First Wave of Reforms to Address Housing Affordability Crisis Pass Key Vote

Friday, September 15, 2017

Bills are part of a larger package of reforms championed by a coalition of legislators

 

SACRAMENTO – Tonight, six bills aimed at addressing California’s affordable housing crisis, passed the Assembly floor.  The bills, part of a larger package of reforms to reduce the cost of housing authored by a coalition of legislators in both chambers of the Legislature, would provide significant funding and improve zoning and permitting laws to expedite affordable housing construction.

 

“People who we interact with every day and make up the fabric of our community – our teachers, grocery store clerks, car mechanics, and nurses – are all being priced out of the their homes.  The problem is staring us in the face and we cannot look the other way,” said Assembly Member Richard Bloom (D-Santa Monica) and one of the leaders of the coalition of legislators. “Today’s actions will help us address the issue.  These bills build up funding for affordable housing construction that has been absent for years and they begin to tear down the barriers that have prevented projects from breaking ground.”

 

According to a report by the McKinsey Global Institute virtually none of California's moderate income, low income and very-low income households can afford the cost of their housing.  California ranks forty-ninth in the nation for housing units per capita and is short by about two million units.  The Census Bureau recently revealed that about 20 percent of Californians live in poverty, more than any other state despite California having the sixth largest economy in the world.  A leading cause of our high poverty rate is the continuous rise in housing costs and the lack of available housing.

 

Data revealed by the California Housing Consortium (a non-partisan advocate for the production and preservation of housing affordable to low- and moderate-income Californians) reveals that California has a shortfall of 1.7 million units for extremely low and very-low income renter households and 84 percent of renters spend more than one-third of their income on housing.  California houses 20% of the nation’s homeless and homeless counts have risen dramatically this year. 

 

More alarming, the California Department of Housing and Community Development reports that 80% of extremely low-income residents and 30% of all renters spend more than 50% of their income on housing far out-pacing every other state in the nation.

 

Despite the troubling numbers, California has reduced funding for affordable housing by 69 percent since 2008 and little has been done to untangle the overwhelming clutter of zoning and permitting laws.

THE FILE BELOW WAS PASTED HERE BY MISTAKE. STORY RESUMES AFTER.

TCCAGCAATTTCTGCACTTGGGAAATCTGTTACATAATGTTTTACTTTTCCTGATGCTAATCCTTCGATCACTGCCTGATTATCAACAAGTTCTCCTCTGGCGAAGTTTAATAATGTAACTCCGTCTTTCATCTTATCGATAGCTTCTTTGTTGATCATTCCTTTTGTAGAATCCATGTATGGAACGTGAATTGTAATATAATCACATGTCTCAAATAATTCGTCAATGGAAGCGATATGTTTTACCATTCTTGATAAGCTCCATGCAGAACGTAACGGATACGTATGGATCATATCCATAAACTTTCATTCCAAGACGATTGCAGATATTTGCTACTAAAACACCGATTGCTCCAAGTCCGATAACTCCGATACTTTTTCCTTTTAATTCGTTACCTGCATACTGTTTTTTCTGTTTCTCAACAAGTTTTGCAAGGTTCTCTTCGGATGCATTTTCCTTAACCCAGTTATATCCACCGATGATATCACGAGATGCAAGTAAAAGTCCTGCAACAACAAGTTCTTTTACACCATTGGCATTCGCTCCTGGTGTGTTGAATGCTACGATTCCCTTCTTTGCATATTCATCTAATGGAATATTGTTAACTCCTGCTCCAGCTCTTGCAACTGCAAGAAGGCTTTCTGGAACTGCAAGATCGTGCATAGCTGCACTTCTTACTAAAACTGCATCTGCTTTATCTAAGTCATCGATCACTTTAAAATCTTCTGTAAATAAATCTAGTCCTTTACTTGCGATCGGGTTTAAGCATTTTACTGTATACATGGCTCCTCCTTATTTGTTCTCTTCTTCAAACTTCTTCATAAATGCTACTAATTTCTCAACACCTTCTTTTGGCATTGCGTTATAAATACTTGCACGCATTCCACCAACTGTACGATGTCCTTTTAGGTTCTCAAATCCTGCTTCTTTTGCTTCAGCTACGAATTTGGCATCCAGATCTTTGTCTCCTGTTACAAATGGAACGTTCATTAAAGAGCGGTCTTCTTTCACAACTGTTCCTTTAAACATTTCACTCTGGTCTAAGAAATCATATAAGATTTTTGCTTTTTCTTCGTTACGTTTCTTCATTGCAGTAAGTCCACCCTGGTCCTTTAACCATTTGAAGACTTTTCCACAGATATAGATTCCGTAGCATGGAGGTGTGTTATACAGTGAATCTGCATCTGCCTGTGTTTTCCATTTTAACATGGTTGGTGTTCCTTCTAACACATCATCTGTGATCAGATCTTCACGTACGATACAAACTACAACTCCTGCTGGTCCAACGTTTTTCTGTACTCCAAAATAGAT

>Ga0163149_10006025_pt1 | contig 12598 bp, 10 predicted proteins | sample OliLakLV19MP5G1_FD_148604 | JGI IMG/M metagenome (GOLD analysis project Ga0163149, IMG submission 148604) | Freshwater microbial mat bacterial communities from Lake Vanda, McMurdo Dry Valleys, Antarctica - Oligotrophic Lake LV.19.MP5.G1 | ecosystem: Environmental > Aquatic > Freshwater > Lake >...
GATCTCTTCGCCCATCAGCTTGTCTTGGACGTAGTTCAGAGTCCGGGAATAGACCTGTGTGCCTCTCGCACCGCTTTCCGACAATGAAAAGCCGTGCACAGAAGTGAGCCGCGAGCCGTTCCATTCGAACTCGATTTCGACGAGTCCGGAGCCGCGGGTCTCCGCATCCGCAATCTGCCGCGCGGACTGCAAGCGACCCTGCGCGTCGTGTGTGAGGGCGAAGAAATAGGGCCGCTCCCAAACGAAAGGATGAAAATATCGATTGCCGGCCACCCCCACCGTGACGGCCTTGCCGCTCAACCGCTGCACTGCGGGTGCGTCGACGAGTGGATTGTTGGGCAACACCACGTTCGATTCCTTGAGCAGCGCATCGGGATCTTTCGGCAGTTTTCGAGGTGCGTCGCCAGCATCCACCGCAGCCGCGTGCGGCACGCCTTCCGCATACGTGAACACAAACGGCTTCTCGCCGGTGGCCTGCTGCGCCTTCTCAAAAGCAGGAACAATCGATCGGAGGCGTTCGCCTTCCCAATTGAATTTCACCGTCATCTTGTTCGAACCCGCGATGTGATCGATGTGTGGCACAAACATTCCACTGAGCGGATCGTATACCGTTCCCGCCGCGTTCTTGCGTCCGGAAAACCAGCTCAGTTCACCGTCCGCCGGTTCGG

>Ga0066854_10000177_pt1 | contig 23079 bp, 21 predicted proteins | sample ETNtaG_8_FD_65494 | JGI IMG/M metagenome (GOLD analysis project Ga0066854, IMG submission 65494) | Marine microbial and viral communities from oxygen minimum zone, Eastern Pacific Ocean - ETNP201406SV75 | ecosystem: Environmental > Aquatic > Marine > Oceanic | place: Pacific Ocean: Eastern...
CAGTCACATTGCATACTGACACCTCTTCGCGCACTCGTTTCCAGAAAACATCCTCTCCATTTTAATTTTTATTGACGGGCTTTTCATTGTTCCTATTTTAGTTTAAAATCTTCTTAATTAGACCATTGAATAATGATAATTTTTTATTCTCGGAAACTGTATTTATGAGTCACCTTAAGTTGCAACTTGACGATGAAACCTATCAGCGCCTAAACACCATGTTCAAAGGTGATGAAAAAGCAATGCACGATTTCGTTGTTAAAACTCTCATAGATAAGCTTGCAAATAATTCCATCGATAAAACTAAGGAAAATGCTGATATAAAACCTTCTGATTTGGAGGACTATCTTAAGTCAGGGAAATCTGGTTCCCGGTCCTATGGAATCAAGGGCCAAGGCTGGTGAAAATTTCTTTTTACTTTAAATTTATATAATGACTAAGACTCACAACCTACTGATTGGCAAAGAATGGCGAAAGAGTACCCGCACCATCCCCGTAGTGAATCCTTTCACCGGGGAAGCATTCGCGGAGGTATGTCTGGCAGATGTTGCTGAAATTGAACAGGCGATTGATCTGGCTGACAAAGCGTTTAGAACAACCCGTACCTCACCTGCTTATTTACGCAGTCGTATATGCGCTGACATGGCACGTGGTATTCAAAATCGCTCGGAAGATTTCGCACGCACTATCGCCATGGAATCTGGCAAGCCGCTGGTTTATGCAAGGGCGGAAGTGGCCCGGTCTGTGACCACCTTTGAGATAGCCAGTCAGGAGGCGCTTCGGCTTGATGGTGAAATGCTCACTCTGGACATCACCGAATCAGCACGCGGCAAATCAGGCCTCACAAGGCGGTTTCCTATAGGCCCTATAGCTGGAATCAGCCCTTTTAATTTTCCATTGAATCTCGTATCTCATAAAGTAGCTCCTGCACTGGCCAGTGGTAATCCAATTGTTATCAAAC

The first wave of bills seeks to provide some redress to this growing crisis.  The bills include:

 

  • SB 2 by Senator Toni Atkins (D-San Diego).  This bill creates the Building Homes and Jobs Act and establishes $75 fee on real estate transaction documents to generate approximately $250 million per year to serve as a permanent funding to increase the supply of affordable housing. 

 

  • SB 3 by Senator Jim Beall (D-San Jose). Enacts the Veterans and Affordable Housing Bond Act of 2018 and authorizes the issuance of $4 billion in general obligation (GO) bonds for affordable housing of which $1 billion will be used exclusively for veteran housing, subject to approval by the voters, in the November 6, 2018 election. 

 

  • SB 35 by Senator Scott Weiner (D-San Francisco).  Creates a streamlined process for multi-family housing projects if the development meets specified requirements and the local government in which the development is located has not produced enough housing units to meet its state mandated regional housing needs assessment (RHNA). 

 

  • SB 166 by Senator Nancy Skinner (D-Berkeley).  Makes sure local governments designate the sites needed, including identifying replacement sites for parcels that were initially designated for housing, but instead were permitted for another use so that housing can be built more expeditiously. 

 

  • SB 167 by Senator Nancy Skinner (D-Berkeley).  Strengthens the Housing Accountability Act (HAA) to help limit the denial or delay of good housing projects that otherwise meet all local laws.  This bill will combat burdensome conditions sometimes adopted by local governments to meet the demands of small but vocal groups of residents that oppose affordable housing developments. 

 

  • SB 540 by Senator Richard Roth (D-Riverside).  Streamlines local housing approval processes by requiring local governments to identify where affordable housing needs to be built and adopting an up-front specific plan, including conducting all necessary and important environmental reviews and public engagement.  Because local governments would not be able to deny a development that satisfies the criteria of the specific plan and environmental document, housing construction would be expedited. 

 

Assemblymember Bloom has been a long-time champion for affordable housing dating back to his time as a councilmember and mayor for the City of Santa Monica.  Last year he authored AB 2299 which eased restrictions and created statewide uniformity for accessory dwelling units (ADUs), also known as “granny flats,” which has been instrumental in spurring the development of additional affordable housing units across the state.  This year, along with Assemblymember David Chiu (D-San Francisco) and Assemblymember Rob Bonta (D-Alameda), he has led a coalition of legislators and negotiated a package of fifteen bills with Governor to address California’s affordable housing crisis. 

 

Richard Bloom represents California’s 50th Assembly District, which comprises the communities of Agoura Hills, Bel Air, Beverly Hills, Brentwood, Hollywood, Malibu, Pacific Palisades, Santa Monica, Topanga, West Hollywood, and West Los Angeles.